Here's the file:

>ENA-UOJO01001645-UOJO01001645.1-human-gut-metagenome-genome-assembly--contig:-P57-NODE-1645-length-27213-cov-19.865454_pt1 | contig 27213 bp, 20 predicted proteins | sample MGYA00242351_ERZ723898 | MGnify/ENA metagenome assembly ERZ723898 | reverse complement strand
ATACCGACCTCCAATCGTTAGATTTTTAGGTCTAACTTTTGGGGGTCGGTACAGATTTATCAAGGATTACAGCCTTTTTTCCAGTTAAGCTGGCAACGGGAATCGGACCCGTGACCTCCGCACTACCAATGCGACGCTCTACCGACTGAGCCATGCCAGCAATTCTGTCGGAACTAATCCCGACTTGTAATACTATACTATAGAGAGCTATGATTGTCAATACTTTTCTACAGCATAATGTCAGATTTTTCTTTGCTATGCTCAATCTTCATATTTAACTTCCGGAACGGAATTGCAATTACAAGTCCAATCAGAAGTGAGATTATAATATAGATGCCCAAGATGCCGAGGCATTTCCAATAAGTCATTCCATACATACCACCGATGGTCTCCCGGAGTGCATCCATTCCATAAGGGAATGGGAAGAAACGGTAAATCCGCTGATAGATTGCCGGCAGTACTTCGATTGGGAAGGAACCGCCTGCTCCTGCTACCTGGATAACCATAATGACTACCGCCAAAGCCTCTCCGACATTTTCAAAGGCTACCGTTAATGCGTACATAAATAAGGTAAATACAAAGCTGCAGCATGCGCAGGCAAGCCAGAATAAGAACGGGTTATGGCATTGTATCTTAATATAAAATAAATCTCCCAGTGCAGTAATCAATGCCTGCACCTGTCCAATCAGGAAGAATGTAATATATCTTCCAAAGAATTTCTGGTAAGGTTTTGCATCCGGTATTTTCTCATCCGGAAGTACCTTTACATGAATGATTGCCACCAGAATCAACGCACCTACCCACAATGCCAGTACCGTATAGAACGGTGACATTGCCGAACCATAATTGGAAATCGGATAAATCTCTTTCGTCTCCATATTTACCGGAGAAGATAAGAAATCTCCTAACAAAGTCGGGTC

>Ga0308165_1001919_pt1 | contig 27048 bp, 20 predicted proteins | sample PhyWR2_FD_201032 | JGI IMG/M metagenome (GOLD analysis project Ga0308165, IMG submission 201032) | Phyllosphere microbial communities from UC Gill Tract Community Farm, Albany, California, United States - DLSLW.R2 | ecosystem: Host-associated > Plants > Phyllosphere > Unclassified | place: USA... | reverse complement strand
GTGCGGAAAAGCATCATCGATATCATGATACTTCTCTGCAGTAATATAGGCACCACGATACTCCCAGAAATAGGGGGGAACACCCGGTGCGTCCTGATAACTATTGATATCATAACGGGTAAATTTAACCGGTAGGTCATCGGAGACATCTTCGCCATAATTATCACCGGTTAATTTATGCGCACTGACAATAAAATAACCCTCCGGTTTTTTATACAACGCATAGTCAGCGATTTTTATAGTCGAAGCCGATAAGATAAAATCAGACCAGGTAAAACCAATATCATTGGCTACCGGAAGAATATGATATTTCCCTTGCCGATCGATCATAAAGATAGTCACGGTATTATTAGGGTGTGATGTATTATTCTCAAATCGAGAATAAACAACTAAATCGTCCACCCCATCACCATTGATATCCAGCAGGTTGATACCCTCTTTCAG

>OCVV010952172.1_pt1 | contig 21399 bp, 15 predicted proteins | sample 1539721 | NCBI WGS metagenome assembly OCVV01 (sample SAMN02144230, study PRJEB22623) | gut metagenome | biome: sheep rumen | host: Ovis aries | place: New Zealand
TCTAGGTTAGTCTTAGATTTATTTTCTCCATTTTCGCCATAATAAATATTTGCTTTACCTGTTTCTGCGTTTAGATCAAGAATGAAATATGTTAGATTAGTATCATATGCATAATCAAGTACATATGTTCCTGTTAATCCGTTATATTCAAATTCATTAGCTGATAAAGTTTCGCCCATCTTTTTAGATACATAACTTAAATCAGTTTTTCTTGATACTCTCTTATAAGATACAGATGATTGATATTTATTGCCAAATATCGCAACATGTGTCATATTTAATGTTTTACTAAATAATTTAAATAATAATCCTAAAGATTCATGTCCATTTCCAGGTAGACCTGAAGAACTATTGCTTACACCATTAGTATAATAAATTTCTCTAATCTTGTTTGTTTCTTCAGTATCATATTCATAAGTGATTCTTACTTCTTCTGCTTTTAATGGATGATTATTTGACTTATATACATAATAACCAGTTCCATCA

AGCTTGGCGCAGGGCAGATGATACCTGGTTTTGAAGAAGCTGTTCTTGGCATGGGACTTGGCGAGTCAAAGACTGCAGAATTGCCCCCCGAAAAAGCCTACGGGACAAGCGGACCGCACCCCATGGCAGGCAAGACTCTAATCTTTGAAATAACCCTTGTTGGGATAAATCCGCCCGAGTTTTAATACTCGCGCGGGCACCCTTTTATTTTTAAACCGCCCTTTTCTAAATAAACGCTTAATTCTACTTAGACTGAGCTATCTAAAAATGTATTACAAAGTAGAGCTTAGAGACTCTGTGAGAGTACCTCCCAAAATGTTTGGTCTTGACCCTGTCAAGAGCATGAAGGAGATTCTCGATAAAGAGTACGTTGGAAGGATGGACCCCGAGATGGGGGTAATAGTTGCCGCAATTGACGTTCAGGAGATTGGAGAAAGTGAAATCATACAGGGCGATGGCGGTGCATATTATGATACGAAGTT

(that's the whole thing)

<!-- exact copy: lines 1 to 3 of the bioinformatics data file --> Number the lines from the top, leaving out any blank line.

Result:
>ENA-UOJO01001645-UOJO01001645.1-human-gut-metagenome-genome-assembly--contig:-P57-NODE-1645-length-27213-cov-19.865454_pt1 | contig 27213 bp, 20 predicted proteins | sample MGYA00242351_ERZ723898 | MGnify/ENA metagenome assembly ERZ723898 | reverse complement strand
ATACCGACCTCCAATCGTTAGATTTTTAGGTCTAACTTTTGGGGGTCGGTACAGATTTATCAAGGATTACAGCCTTTTTTCCAGTTAAGCTGGCAACGGGAATCGGACCCGTGACCTCCGCACTACCAATGCGACGCTCTACCGACTGAGCCATGCCAGCAATTCTGTCGGAACTAATCCCGACTTGTAATACTATACTATAGAGAGCTATGATTGTCAATACTTTTCTACAGCATAATGTCAGATTTTTCTTTGCTATGCTCAATCTTCATATTTAACTTCCGGAACGGAATTGCAATTACAAGTCCAATCAGAAGTGAGATTATAATATAGATGCCCAAGATGCCGAGGCATTTCCAATAAGTCATTCCATACATACCACCGATGGTCTCCCGGAGTGCATCCATTCCATAAGGGAATGGGAAGAAACGGTAAATCCGCTGATAGATTGCCGGCAGTACTTCGATTGGGAAGGAACCGCCTGCTCCTGCTACCTGGATAACCATAATGACTACCGCCAAAGCCTCTCCGACATTTTCAAAGGCTACCGTTAATGCGTACATAAATAAGGTAAATACAAAGCTGCAGCATGCGCAGGCAAGCCAGAATAAGAACGGGTTATGGCATTGTATCTTAATATAAAATAAATCTCCCAGTGCAGTAATCAATGCCTGCACCTGTCCAATCAGGAAGAATGTAATATATCTTCCAAAGAATTTCTGGTAAGGTTTTGCATCCGGTATTTTCTCATCCGGAAGTACCTTTACATGAATGATTGCCACCAGAATCAACGCACCTACCCACAATGCCAGTACCGTATAGAACGGTGACATTGCCGAACCATAATTGGAAATCGGATAAATCTCTTTCGTCTCCATATTTACCGGAGAAGATAAGAAATCTCCTAACAAAGTCGGGTC

>Ga0308165_1001919_pt1 | contig 27048 bp, 20 predicted proteins | sample PhyWR2_FD_201032 | JGI IMG/M metagenome (GOLD analysis project Ga0308165, IMG submission 201032) | Phyllosphere microbial communities from UC Gill Tract Community Farm, Albany, California, United States - DLSLW.R2 | ecosystem: Host-associated > Plants > Phyllosphere > Unclassified | place: USA... | reverse complement strand